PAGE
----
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Sergio Mendes Unleashes Good Times For Summer

The sound of Brazilian musician Sergio Mendes has been a summer soundtrack for generations of listeners. But after four decades of music-making, he entered a period of semi-retirement. Then, in 2006, impresario and producer will.i.am of The Black Eyed Peas coaxed Mendes back into the studio to record his album Timeless. Following the release, Mendes toured and recorded with an assortment of musicians, from Herb Albert to Zap Mama. And now, he's back with a record called Bom Tempo, which is Portuguese for "good time."

Bom Tiempo has a companion disc of beat-heavy remixes called Bom Tempo Brasil: Remixes. Mendes says he enlisted the help of his son to find DJs for the disc and hopes the remixes will reach out to an audience who wouldn't otherwise hear his music.

"I think it gives the song a second exposure, a different exposure to a kid who will be interested to hear [it] because now he can dance to it," Mendes says.

Bom Tempo highlights Mendes' new repertoire, as well as Brazilian rhythms and artists, in a series of up-tempo summer tracks. "Maracatu (Nation of Love)," for example, features his wife, Gracinha Leporace, and Seu Jorge.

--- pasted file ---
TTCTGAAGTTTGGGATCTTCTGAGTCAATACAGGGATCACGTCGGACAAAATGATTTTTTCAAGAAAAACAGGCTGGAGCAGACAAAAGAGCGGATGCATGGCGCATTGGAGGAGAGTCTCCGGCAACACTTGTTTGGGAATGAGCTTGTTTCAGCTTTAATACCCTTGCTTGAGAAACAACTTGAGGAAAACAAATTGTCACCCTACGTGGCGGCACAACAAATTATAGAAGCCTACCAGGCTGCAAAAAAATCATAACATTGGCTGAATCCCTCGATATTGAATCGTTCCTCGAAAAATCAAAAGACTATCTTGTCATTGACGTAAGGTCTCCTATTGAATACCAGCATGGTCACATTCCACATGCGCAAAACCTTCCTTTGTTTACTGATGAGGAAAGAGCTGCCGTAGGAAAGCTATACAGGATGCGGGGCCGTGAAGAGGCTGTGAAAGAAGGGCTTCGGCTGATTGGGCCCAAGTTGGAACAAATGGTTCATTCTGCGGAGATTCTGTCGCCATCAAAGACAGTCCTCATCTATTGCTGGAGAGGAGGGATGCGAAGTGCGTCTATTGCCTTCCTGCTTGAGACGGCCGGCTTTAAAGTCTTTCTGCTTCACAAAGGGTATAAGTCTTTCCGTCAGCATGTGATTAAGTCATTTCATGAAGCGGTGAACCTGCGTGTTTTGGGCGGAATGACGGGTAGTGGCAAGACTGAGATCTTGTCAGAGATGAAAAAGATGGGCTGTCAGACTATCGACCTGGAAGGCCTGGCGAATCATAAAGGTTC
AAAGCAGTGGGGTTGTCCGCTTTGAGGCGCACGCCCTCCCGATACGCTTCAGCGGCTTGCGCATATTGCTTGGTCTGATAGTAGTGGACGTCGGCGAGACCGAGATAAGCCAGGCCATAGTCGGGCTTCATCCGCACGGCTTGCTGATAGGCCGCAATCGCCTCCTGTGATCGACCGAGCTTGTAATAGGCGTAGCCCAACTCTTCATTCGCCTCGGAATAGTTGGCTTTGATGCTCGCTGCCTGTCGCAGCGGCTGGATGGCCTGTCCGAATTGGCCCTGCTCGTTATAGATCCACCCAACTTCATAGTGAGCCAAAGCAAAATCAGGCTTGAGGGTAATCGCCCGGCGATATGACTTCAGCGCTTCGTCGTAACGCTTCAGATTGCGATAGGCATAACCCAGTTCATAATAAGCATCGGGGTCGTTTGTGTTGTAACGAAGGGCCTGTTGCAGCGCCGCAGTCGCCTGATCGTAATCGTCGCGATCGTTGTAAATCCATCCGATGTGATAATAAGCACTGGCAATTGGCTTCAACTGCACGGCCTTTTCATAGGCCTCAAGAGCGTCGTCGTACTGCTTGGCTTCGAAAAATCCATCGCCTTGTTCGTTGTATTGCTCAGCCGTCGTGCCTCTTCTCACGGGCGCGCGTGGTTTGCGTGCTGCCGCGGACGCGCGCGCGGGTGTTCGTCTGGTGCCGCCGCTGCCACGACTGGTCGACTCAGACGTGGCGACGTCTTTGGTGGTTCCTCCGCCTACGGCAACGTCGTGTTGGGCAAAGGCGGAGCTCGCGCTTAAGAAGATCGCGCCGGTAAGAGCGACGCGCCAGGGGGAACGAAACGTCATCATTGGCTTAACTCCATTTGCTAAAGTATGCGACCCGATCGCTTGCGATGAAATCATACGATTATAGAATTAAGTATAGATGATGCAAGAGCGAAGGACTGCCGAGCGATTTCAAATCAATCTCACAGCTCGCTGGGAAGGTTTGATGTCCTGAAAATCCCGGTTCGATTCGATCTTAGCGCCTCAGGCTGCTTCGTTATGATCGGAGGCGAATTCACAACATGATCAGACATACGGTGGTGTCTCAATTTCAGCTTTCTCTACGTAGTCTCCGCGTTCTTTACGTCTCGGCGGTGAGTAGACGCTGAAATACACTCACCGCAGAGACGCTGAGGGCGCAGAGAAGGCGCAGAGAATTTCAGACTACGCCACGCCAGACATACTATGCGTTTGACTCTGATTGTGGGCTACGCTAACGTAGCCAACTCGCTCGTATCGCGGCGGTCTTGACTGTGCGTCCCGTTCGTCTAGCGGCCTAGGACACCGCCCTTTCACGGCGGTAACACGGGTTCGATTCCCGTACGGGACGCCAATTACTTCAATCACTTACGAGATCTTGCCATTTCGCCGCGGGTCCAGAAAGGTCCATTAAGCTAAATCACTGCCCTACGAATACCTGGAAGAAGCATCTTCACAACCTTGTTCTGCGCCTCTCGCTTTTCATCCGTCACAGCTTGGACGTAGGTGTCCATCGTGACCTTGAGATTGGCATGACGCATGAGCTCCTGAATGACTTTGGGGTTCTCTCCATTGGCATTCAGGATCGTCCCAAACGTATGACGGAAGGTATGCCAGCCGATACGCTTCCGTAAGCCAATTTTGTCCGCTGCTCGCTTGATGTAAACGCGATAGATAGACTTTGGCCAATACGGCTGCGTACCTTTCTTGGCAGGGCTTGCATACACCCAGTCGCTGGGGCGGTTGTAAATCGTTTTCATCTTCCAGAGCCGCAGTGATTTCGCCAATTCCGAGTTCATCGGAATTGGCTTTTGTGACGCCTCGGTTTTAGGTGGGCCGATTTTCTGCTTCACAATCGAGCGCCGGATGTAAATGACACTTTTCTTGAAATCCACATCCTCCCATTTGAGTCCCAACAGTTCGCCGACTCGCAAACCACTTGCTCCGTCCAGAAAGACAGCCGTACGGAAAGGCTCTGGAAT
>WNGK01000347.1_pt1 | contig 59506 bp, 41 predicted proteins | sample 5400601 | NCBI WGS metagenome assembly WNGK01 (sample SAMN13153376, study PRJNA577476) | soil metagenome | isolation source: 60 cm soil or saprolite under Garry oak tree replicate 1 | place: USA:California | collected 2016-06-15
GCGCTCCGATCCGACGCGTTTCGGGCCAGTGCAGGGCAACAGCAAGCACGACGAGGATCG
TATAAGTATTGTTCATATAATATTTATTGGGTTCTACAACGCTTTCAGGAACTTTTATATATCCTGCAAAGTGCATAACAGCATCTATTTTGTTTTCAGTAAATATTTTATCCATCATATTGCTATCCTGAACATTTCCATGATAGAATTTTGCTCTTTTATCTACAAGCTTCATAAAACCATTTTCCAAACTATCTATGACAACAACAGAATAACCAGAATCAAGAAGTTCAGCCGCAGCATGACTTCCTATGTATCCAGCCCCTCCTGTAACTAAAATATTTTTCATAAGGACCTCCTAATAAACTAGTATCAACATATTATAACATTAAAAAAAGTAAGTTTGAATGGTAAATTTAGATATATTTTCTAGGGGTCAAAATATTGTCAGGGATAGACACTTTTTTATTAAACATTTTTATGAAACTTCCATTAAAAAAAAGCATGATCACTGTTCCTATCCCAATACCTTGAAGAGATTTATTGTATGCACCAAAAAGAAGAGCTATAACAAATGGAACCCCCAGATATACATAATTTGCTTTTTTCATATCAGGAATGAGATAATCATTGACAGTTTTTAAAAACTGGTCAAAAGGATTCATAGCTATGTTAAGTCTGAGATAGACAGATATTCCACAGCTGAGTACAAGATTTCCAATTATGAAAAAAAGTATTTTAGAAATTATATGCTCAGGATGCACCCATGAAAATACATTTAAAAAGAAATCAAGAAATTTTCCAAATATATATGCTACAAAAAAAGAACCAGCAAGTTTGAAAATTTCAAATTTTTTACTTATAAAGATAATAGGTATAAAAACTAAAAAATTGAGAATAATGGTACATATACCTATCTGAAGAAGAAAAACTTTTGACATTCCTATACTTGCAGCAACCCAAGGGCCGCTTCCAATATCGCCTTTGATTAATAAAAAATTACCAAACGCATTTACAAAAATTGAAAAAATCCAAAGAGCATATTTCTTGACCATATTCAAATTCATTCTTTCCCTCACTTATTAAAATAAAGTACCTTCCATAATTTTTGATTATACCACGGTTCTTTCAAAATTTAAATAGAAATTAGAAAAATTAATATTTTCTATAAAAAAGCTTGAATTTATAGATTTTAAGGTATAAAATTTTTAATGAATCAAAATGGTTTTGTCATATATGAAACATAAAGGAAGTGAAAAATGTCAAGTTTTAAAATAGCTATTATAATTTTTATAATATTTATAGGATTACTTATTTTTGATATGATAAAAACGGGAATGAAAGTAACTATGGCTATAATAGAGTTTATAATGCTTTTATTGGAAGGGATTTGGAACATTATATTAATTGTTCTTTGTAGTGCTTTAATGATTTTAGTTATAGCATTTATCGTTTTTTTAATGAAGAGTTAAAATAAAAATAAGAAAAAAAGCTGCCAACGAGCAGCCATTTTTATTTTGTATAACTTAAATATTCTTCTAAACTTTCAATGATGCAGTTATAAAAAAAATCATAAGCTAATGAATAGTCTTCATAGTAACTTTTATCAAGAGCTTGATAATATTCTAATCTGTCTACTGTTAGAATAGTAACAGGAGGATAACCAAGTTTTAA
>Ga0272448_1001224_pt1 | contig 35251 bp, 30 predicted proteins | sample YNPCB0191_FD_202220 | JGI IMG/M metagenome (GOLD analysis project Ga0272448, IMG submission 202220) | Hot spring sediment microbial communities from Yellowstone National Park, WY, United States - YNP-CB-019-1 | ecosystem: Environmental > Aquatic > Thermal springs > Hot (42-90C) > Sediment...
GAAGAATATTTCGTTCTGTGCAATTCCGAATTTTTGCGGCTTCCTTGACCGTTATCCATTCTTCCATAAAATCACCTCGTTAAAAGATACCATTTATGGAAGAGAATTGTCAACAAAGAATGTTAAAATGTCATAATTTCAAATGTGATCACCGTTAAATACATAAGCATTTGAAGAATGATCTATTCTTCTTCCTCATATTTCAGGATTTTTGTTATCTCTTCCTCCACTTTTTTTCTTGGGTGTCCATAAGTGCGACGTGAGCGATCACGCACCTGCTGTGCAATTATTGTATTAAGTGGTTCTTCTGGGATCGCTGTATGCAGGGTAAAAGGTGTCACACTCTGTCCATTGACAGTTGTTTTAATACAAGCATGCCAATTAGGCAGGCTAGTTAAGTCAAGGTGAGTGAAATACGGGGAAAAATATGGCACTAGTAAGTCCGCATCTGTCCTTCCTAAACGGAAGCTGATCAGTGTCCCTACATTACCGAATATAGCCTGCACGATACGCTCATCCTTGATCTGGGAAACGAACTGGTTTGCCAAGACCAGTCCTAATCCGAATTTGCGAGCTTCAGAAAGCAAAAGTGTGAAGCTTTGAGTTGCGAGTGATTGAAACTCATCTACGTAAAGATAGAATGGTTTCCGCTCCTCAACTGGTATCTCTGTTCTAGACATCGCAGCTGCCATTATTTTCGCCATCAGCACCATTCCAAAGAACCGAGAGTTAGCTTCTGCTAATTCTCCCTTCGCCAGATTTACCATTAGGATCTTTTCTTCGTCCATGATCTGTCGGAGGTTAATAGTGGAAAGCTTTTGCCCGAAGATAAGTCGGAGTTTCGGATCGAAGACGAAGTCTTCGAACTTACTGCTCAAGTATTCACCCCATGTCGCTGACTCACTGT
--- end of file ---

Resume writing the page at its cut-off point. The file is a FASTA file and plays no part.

"I think the idea of having Seu Jorge, who is a new upcoming star in Brazil, and Gracinha, my wife, doing the duet -- it's just a perfect texture for the song," he says.

Mendes learned the song, written by his music teacher, 17 years ago, while taking music lessons in Rio de Janeiro. It's one of several older songs given a contemporary flavor on the album. Mendes also re-recorded "The Real Thing," a 1977 song written for him by Stevie Wonder. It's the only song on Bom Tempo with English lyrics. Mendes says reworking these songs for the new record will help expose them to a new generation of listeners.

"To bring these great melodies back, I think it's such an important thing," he says. "And that's why people today keep recording Cole Porter and Gershwin and the great classics, because those are timeless songs. If you introduce that song today, there will be a lot of people, a lot of young kids, who have never heard that."

Copyright 2022 NPR. To see more, visit https://www.npr.org.

NPR Staff